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Wednesday, July 17, 2013

Therapeutic Accounting: Don’t Give up Hope


Everyone goes through times in their lives where they really want something to happen.

We hope and hope, but nothing seems to materialize. After a countless amount of unanswered “hopes,” we eventually give up hope.

I was looking back on a couple of times when I almost gave up hope. These are in reference to my two youngest children, Michelle (34 years-old) and Marc (30 years-old). They were both challenging to raise, but this article is specifically about their education.

Michelle dropped out of college after completing two and one-half years. She became involved with some bad influences and lost her focus. In fact, she was out of my life for approximately four years as she chose to take a “path” where she lived her life only as she saw it, not considering other family members.

Fast forward about four years when we reconnected (how and why is a separate discussion). At some point she asked me if I would again pay for her college education so that she could complete what she had previously started. I asked her how long it would take to complete her bachelor’s degree, and she said two years. I told her to borrow every dollar she could from any agency that provides student loans. I said that if she completed her degree in three years (not just the two she had indicated), I would pay off her loans in full. If not, it would be her debt to take care of. I am happy to say that she received her degree within three years, and I paid off her debt.

It did not end there. The following year, she asked my wife, me and her mother if we would help support her and her family and pay for her additional education so that she could get a masters degree. My wife, her mother and I said yes, and last month, I’m proud to say, she graduated with honors and now holds the first masters degree in our family. Now there’s some talk about a PhD.

Marc has his own unique story. He dropped out of school having completed only ninth grade. He was living with Harriet and me and spent limited time with his mother. I told him that he should not drop out of school, but if he did he would have to work (even if that meant flipping hamburgers). He was going down a bad path and refused to do either. His lifestyle of doing nothing but getting into trouble gave us no choice but to tell him that he was not welcome to live with us anymore. He was kicked out of our house and his mother rescued him. She didn’t require him to go to school or go to work.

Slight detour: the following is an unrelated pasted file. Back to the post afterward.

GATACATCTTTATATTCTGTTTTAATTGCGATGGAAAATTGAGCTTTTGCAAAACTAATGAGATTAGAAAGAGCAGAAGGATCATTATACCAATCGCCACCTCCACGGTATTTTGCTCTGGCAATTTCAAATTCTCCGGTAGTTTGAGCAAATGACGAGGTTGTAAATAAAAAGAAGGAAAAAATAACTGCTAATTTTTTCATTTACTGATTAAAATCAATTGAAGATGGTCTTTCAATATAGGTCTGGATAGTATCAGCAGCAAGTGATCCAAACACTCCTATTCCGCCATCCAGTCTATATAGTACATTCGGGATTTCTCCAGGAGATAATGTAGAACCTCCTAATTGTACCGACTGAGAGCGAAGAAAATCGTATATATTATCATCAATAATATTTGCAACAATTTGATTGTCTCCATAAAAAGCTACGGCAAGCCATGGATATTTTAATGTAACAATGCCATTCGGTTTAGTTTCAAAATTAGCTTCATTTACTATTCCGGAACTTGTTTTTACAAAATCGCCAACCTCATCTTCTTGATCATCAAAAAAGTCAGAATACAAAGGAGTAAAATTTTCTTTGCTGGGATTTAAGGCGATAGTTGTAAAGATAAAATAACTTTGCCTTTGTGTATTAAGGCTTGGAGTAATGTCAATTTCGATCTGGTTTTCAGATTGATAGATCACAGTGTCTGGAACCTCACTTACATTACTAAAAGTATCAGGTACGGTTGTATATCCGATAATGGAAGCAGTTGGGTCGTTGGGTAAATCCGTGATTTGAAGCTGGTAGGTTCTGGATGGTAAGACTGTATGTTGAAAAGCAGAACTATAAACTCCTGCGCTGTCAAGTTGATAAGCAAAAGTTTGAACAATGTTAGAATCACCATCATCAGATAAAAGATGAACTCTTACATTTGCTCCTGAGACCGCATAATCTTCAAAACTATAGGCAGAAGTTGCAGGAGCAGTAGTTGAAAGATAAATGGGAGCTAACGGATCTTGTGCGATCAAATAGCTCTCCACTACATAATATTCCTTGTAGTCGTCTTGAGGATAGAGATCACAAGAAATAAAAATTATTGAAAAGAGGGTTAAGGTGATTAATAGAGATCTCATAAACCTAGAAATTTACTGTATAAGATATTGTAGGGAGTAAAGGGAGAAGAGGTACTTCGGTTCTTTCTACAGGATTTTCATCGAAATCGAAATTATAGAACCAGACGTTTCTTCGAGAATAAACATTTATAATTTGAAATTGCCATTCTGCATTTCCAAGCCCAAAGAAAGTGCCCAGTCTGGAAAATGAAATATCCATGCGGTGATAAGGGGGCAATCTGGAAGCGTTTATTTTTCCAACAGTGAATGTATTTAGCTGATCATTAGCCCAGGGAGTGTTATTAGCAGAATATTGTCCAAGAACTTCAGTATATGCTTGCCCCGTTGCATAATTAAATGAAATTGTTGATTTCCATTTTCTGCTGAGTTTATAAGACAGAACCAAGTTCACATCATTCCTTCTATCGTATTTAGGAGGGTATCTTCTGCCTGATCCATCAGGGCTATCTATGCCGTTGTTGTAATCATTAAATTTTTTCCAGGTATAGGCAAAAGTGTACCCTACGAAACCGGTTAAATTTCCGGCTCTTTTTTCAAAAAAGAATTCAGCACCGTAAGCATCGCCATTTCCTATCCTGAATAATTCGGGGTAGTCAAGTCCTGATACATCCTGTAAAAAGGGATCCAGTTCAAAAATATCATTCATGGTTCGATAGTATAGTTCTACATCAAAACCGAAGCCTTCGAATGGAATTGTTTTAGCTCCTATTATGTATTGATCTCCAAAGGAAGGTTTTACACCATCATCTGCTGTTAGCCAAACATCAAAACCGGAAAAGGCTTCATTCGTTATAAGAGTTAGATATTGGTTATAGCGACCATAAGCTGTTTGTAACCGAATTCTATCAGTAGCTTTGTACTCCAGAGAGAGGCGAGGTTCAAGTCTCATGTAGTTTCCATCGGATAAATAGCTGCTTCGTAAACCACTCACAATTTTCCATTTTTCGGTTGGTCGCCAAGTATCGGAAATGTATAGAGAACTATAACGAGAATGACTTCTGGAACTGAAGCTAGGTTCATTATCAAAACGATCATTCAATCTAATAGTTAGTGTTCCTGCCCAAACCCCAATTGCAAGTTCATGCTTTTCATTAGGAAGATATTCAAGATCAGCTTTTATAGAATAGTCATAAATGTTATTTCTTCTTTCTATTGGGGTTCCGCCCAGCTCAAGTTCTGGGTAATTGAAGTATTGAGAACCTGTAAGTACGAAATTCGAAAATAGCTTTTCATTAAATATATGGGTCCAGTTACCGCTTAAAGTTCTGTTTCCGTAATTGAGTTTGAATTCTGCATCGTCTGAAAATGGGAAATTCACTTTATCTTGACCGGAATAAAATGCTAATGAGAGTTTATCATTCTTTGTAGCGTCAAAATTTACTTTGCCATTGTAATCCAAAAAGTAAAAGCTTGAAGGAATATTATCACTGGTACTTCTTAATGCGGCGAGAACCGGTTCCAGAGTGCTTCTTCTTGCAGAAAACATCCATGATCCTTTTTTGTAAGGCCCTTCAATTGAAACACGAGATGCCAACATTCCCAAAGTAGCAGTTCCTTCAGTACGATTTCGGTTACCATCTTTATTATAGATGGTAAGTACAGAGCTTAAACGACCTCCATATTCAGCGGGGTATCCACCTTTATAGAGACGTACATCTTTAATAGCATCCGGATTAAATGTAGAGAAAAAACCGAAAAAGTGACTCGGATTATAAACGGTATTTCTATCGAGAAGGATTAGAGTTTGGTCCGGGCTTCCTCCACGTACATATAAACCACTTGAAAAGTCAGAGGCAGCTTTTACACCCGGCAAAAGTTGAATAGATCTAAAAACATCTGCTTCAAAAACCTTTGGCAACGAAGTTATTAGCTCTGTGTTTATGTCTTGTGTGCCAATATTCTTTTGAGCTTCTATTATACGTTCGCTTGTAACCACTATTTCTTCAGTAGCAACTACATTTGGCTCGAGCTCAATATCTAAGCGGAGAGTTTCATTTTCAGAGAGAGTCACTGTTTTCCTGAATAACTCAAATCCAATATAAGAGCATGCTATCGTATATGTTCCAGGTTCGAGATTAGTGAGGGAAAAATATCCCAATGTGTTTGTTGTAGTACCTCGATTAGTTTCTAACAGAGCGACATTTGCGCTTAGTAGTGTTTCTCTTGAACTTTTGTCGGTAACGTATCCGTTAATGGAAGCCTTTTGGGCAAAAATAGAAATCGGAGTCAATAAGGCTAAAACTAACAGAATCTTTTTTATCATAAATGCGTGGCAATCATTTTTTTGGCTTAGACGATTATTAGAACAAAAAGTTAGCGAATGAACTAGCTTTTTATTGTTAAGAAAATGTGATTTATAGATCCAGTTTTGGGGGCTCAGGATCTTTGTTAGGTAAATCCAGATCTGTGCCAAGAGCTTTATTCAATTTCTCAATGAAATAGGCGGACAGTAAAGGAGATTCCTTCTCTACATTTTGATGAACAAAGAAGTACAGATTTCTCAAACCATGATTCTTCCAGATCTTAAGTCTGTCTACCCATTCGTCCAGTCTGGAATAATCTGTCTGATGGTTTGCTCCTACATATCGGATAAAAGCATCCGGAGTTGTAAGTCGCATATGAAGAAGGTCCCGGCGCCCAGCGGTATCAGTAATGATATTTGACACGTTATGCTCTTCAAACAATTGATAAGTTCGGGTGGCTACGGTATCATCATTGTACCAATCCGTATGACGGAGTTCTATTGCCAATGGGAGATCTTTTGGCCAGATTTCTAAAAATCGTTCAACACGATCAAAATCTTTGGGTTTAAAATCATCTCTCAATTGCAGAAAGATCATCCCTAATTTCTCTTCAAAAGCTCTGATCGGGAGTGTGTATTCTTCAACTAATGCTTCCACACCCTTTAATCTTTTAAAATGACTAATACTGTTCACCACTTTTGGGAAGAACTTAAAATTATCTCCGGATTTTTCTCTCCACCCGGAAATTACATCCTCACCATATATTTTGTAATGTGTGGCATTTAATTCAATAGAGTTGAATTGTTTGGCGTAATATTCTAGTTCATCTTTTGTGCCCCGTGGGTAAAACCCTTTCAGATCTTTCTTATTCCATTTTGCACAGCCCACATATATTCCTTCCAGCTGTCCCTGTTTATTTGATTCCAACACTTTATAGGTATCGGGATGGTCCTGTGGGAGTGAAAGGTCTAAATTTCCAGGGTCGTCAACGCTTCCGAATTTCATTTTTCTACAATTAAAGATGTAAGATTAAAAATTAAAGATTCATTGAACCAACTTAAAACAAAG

I lost touch with him for four years (different period than Michelle’s). We got back together (another story) and at some point he called me to say that he needed a job to make some money so that he could buy some holiday presents. One of his problems was that he had no passion or interest in doing anything specific. I helped him get a job with one of my friends (who is also a client) in the wholesale jewelry (high-end) industry. It was to be a six-week part-time job. After the holiday season, my friend asked him if he would like to continue working full time. He agreed. As he spent more time working there, he started to learn a lot about jewelry and, more importantly, my friend taught him about business.

A couple of years later, still working with my friend, he became hooked on the jewelry business. So much so, that Marc was sent to GIA (Gemologist Institute of America) to take the diamond course for six weeks. He succeeded in school way beyond anyone’s expectations.

His thirst for information about jewelry did not stop there. A year later, he went back to GIA for several months to learn all there is to know about colored stones (e.g., sapphires, emeralds, and rubies). He graduated and received a GG degree (Graduate Gemologist). His expertise has increased his company’s income by delving more into colored stones, as previously the firm was known primarily for their diamond expertise. Marc’s contribution has helped the company tremendously. He is now a known specialist in a field where he holds a true passion. He has reached and surpassed goals far beyond his or anybody else’s dreams.

My point is that you shouldn’t ever “give up hope” even though the situation might not look very promising.

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